The increase in defaults put collections front and center, while the disbursement of new loans and capacity building services that came with them were put on halt, effectively rolling back financial inclusion and prompting MFIs to revise their strategies for achieving this aim. Microfinance’s introspection was intensified by the fact that demonetisation occurred at an inflection point for the industry, as India’s central bank had recently granted small bank licenses to eight MFIs, allowing for the diversification of customers and products, and the movement away from group lending models. Repayment issues related to group dynamics, which were especially prevalent in urban centers where accountability among members is not as strong as it is in rural areas, only brought back to the surface questions pertaining to the differential effectiveness of the joint liability model across geographies. They also provided further incentive for MFIs-turned-banks to move towards micro, small, and medium enterprise (MSME) financing, in the form of individual loans to enterprises with the potential for growth, as opposed to group loans to women with the potential for entrepreneurship.

Demonetisation also spurred innovation in the digital space touching both microfinance operations and outlook, in line with one of the original intents of the measure. MFIs that had digitization in their line of sight were quick to adapt to the new environment, moving away from boots on ground operations and cash collections to cashless, agentless modes of transaction such as digital delivery channels and mobile phone banking, e-wallets, or bank transfers. Contrary to the views of some financial technology providers however, demonetisation alone will not bring the uninitiated to digital financial platforms, given that these are viewed as overly complex and have yet to garner borrowers’ trust (source: Omidyar Network and Dalberg). Nonetheless, as digital financial services gain traction on the business end of microfinance, providers’ outlook on financial inclusion, conventionally distinguishing between the banked and the unbanked, may take on a new lens and distinguish between those who are digitally financially included and those who are not.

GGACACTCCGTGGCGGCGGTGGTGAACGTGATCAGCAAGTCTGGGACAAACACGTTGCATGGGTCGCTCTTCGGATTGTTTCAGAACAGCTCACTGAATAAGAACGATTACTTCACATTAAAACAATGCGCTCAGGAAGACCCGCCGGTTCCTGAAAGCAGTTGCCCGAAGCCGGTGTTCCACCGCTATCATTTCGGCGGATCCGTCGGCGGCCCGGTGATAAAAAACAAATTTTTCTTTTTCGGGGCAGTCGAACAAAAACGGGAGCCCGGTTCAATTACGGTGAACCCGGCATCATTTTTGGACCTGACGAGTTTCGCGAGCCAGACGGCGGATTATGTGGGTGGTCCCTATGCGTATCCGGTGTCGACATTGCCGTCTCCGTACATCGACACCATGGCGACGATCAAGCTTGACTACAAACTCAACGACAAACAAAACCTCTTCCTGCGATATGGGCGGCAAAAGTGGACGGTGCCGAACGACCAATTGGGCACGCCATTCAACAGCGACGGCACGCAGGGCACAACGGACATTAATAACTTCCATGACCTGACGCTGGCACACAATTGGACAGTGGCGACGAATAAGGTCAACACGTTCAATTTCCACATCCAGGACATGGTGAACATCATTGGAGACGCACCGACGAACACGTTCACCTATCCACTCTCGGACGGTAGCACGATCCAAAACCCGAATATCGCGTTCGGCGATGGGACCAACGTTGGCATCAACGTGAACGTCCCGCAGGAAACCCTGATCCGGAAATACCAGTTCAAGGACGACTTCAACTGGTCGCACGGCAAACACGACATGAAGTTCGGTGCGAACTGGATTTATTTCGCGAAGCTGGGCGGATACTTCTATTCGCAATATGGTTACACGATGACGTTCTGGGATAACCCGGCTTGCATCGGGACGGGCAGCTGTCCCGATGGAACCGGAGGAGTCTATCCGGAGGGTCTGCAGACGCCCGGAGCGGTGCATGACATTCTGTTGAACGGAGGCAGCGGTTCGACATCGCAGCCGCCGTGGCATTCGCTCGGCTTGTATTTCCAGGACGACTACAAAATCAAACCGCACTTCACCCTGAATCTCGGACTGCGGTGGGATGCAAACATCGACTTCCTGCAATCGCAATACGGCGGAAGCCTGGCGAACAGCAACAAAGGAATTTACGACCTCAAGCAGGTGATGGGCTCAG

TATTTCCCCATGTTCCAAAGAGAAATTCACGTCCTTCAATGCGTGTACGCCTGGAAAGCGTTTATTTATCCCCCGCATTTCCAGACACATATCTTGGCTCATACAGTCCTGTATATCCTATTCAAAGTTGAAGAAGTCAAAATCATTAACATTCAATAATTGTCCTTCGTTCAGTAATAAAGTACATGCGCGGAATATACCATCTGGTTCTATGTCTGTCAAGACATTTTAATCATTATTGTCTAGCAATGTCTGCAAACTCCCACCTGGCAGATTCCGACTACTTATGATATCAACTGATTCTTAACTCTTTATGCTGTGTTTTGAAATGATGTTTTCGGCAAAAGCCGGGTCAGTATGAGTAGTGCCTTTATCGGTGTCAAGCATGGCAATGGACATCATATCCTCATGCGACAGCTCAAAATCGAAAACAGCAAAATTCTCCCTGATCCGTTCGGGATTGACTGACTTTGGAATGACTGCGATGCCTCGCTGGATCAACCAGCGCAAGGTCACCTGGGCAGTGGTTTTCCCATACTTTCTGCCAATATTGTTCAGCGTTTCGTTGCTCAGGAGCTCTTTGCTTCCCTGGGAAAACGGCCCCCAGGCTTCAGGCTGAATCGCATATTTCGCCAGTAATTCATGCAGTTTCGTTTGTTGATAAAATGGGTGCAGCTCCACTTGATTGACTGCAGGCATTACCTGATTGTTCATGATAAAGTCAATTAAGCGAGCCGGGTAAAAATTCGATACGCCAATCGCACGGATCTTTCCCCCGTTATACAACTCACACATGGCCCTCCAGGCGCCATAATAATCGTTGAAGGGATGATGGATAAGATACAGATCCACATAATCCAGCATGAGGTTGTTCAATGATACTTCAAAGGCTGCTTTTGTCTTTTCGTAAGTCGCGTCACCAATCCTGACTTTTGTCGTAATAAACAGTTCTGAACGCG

Close to ten months after demonetisation, the percentage of Non-Performing Assets, or the accounts due beyond 90 days, stagnate at a problematic 5%, up from 1% before the measure was put in place, but collections are normalizing, with collection efficiency up to 75% according to data from the end of June, and loan disbursements are on the rise (source: Microfinance Institutions Network India). Although most of the convulsions India’s microfinance sector underwent in the past year were brought about by an external event, the industry did not let a good crisis go to waste. Re-evaluating the reliance on group lending models and costly collection practices was necessary, and MFIs should continue to strengthen their foundations for prudent growth by restoring credit discipline and a culture of repayment, as well as optimizing operations through digital enablement, for the industry to sustain its part in furthering the financial inclusion objective of the country.

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About algerow

Class of 2017, major in Politics, Philosophy, and Economics. Sobti Family Fellow for the year 2017-2018 and current intern at Jana Urban Services for Transformation in Bangalore